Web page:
In a recent article, The New American’s foreign correspondent Alex Newman reported on the United Nations' plot to invade the West African nation of Mali. Wrote Newman:
After having recently left thousands dead from overthrowing the governments ruling Libya and the Ivory Coast, the United Nations is already plotting its next invasion to deal with the fallout. This time, Mali is in the UN’s crosshairs.
Mali attracted UN attention when the northern part of the country was taken over by Islamists and nomadic rebels amid a military coup d’état that ousted the government in the South. The UN Security Council is currently considering two resolutions related to the country, a former colony of France. The first one calls for negotiations between armed rebels in the North and the supposed “interim” government operating in the capital. That measure is expected to be approved soon, according to officials involved in the negotiations.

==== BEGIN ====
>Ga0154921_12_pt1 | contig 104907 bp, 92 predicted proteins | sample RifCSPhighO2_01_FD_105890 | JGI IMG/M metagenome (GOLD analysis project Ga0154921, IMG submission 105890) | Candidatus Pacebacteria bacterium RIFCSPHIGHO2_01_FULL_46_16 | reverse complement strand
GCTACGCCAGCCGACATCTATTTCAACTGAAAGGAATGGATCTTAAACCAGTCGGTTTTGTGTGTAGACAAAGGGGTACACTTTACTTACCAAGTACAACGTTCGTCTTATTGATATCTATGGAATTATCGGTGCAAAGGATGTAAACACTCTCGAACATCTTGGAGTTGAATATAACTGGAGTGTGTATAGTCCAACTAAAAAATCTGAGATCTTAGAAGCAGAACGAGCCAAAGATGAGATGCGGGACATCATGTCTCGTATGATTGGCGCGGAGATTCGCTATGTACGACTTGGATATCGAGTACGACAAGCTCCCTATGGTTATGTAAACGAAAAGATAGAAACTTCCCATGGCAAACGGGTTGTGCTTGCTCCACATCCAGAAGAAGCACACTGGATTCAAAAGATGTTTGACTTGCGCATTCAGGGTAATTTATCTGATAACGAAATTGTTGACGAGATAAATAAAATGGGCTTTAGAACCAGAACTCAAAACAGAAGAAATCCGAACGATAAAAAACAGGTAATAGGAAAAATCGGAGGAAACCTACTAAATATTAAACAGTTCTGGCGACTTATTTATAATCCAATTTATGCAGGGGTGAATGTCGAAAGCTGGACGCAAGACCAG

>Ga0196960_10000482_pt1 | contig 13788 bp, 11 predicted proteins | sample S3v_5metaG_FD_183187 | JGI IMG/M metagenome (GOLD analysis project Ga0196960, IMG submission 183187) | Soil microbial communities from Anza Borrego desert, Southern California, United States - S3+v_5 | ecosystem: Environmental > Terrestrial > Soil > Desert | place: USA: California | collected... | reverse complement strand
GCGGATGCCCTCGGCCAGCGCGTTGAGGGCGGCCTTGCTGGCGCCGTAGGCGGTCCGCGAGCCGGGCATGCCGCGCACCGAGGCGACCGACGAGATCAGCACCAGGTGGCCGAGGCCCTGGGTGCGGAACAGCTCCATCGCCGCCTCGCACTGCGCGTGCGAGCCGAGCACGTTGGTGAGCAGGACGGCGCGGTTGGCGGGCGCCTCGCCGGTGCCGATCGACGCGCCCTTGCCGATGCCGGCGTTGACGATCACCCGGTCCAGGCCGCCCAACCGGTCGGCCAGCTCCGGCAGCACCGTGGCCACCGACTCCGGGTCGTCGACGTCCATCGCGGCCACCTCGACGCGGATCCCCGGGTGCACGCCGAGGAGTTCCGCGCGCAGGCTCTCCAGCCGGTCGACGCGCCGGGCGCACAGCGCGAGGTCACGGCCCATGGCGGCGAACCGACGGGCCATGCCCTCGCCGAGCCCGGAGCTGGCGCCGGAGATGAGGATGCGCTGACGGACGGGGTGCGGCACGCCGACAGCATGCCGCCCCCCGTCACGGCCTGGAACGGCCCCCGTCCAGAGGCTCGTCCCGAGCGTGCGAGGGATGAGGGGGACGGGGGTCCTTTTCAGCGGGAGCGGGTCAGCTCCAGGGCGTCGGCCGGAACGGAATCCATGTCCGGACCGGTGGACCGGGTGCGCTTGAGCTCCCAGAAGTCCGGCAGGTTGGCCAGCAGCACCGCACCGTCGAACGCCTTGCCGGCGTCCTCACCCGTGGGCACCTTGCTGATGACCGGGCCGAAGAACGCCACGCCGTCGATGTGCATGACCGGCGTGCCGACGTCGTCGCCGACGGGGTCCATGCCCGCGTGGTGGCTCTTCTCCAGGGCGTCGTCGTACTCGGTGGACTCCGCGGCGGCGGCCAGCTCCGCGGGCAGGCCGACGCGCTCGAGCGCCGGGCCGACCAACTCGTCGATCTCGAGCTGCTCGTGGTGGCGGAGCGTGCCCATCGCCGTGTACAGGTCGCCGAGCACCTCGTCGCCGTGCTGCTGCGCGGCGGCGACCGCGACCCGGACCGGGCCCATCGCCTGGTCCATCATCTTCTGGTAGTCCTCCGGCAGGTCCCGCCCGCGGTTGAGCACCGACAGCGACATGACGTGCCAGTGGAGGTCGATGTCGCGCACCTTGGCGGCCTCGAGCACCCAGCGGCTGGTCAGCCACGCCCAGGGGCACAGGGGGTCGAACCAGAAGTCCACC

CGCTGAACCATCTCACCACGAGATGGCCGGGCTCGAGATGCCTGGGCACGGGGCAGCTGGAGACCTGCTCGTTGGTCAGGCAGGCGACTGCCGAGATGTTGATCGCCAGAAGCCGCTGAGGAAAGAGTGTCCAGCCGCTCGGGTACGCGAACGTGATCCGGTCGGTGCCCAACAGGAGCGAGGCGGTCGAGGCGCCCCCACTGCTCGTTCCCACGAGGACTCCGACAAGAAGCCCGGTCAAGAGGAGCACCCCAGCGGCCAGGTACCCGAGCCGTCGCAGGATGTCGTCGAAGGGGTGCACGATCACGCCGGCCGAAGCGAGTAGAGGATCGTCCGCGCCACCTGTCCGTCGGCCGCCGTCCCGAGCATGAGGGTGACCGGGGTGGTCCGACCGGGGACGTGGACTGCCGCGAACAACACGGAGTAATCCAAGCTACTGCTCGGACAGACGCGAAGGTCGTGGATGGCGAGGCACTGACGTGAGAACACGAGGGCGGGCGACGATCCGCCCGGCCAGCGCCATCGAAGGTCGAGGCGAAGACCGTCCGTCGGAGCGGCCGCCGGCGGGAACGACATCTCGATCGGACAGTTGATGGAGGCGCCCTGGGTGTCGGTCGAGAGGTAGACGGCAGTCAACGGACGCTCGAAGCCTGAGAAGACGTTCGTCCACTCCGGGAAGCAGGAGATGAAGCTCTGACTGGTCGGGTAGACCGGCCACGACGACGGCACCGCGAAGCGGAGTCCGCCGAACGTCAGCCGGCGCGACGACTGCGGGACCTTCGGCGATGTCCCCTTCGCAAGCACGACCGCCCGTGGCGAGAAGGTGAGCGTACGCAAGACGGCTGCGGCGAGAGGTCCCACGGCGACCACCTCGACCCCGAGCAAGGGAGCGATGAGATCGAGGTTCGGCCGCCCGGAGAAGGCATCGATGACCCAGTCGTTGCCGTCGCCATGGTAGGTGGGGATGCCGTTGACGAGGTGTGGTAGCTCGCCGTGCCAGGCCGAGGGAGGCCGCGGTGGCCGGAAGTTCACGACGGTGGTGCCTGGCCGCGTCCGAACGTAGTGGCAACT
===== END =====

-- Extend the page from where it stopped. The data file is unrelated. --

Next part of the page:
The second resolution would purport to authorize international military intervention, a move being sought by the coalition of regimes making up the African Union, the Economic Community of West African States (ECOWAS), and the struggling “interim” government in Southern Mali. The French government is circulating a draft of the resolution this week.
Supporting Newman’s report is the “crisis alert” issued by the International Coalition for the Responsibility to Protect (ICRtoP). The notice says: "The humanitarian situation in northern Mali has worsened considerably since a coup in late March, with reports of human rights violations including murder, rape, robbery and forced displacement."
After rehearsing the calls for intervention made by various human rights groups and other “civil society organizations,” ICRtoP closes its memo with a demand that the UN’s Responsibility to Protect doctrine be applied to the “rapidly deteriorating humanitarian situation” in Mali.
Click here to read the entire article.